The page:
I’m investing in higher quality rebar for my outdoor projects

Some projects call for ironworker wire and bar wire

I appreciate to sculpt, no matter what the medium is or what limitations are put forth. In high college our art classes were fairly traditional and straight forward so we mainly sculpted with polymer and ceramic clay. While my classmates usually favored the ease and immediacy of multi-colored polymer clay, I loved using ceramic clay on the pottery wheel. Since I grew up building models, I also liked that I could sculpt with ceramic and then paint it whatever colors I wanted with the glazes at my fingertips. This experience working with both clay and brick proved to be formative for myself and others as both mediums prepared myself and others for my eventual career years later; Now I’m a residential building supplier who focuses on brick work. Every one of us construct a lot of walls and gates, as well as concrete block homes. A lot of our weekly jobs involve using reinforced concrete, which is concrete that has rebar tie wire of some kind at its core providing structural stability. Cement can take blunt force impacts seriously well, but it’s really weak to tensile strength, which involves twisting, bending, and stretching of the structure over long periods of time. I previously used cheaper rebar for outdoor construction projects, but now I try to utilize galvanized steel rebar tie wire because the layer of zinc on the outside of the metal provides a corrosion resistant barrier. I use galvanized rebar double loop ties as well. Some projects call for ironworker wire and bar wire. Utilizing galvanized steel rebar tie wire means longer lifetimes and physical durability.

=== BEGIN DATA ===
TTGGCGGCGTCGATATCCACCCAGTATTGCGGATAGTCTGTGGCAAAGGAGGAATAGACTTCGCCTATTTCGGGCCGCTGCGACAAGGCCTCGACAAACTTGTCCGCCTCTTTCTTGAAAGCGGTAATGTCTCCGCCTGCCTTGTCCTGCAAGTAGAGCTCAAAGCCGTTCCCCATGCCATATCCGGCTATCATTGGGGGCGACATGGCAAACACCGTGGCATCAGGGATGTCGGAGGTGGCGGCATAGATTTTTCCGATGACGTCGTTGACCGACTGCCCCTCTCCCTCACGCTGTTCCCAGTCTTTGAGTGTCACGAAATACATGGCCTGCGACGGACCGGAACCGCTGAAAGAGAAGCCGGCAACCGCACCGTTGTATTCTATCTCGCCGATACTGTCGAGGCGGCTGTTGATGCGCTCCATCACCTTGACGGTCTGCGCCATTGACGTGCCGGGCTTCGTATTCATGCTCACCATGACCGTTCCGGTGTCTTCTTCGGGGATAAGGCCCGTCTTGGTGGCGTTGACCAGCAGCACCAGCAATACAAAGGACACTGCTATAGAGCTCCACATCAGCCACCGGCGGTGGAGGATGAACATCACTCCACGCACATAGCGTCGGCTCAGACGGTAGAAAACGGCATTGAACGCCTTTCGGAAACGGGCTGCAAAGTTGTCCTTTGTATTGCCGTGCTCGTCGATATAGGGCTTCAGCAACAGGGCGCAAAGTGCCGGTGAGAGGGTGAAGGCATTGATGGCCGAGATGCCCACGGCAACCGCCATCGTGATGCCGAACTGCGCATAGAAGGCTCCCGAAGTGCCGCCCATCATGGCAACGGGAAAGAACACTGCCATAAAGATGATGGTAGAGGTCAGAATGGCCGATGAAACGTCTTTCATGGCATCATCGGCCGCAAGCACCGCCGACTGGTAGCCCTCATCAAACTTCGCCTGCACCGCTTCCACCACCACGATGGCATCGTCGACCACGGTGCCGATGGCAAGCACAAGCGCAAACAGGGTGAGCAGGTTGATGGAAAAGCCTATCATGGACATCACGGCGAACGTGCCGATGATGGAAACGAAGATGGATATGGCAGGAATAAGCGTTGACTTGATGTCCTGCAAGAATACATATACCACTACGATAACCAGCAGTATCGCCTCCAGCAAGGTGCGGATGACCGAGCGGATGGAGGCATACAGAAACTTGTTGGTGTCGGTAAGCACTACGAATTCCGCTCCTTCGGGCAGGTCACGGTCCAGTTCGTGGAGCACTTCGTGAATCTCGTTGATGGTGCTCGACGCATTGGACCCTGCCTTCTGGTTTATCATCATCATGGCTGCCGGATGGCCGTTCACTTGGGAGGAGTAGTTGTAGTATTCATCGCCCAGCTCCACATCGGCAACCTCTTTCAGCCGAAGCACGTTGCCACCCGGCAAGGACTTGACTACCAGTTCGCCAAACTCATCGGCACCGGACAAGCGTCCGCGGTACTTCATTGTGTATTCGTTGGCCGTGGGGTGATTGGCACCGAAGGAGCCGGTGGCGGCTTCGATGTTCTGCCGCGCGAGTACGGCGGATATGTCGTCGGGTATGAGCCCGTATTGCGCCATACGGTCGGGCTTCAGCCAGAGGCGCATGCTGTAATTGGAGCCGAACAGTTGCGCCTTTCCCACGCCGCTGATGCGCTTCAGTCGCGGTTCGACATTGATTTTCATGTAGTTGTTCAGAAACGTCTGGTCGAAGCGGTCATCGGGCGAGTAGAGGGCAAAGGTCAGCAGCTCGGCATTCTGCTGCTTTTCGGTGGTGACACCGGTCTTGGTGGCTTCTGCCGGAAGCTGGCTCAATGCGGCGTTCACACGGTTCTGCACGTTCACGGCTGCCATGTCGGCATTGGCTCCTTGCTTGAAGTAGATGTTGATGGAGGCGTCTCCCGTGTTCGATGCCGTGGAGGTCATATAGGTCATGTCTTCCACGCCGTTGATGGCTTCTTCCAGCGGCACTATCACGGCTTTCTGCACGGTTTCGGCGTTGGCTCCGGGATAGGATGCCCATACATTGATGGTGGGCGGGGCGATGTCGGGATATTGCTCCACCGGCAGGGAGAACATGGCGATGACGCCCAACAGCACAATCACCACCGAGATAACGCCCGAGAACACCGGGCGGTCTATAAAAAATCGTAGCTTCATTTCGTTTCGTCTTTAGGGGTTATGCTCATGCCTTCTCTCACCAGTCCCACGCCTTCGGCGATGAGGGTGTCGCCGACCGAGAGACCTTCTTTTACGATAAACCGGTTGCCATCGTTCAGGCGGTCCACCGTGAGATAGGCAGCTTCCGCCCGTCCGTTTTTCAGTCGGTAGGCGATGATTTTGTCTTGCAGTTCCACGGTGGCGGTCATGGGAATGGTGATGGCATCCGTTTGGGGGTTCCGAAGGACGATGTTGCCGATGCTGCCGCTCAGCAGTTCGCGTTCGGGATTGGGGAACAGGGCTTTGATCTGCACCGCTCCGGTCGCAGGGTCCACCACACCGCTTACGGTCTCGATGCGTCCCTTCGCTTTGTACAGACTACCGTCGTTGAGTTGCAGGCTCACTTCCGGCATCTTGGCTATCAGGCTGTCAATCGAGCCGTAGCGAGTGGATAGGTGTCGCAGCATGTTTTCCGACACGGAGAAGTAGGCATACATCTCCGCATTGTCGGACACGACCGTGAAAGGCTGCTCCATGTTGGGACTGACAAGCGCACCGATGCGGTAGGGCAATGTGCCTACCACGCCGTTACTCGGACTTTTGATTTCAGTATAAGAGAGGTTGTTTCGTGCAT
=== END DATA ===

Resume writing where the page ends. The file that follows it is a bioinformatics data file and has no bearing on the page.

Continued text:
Forming wire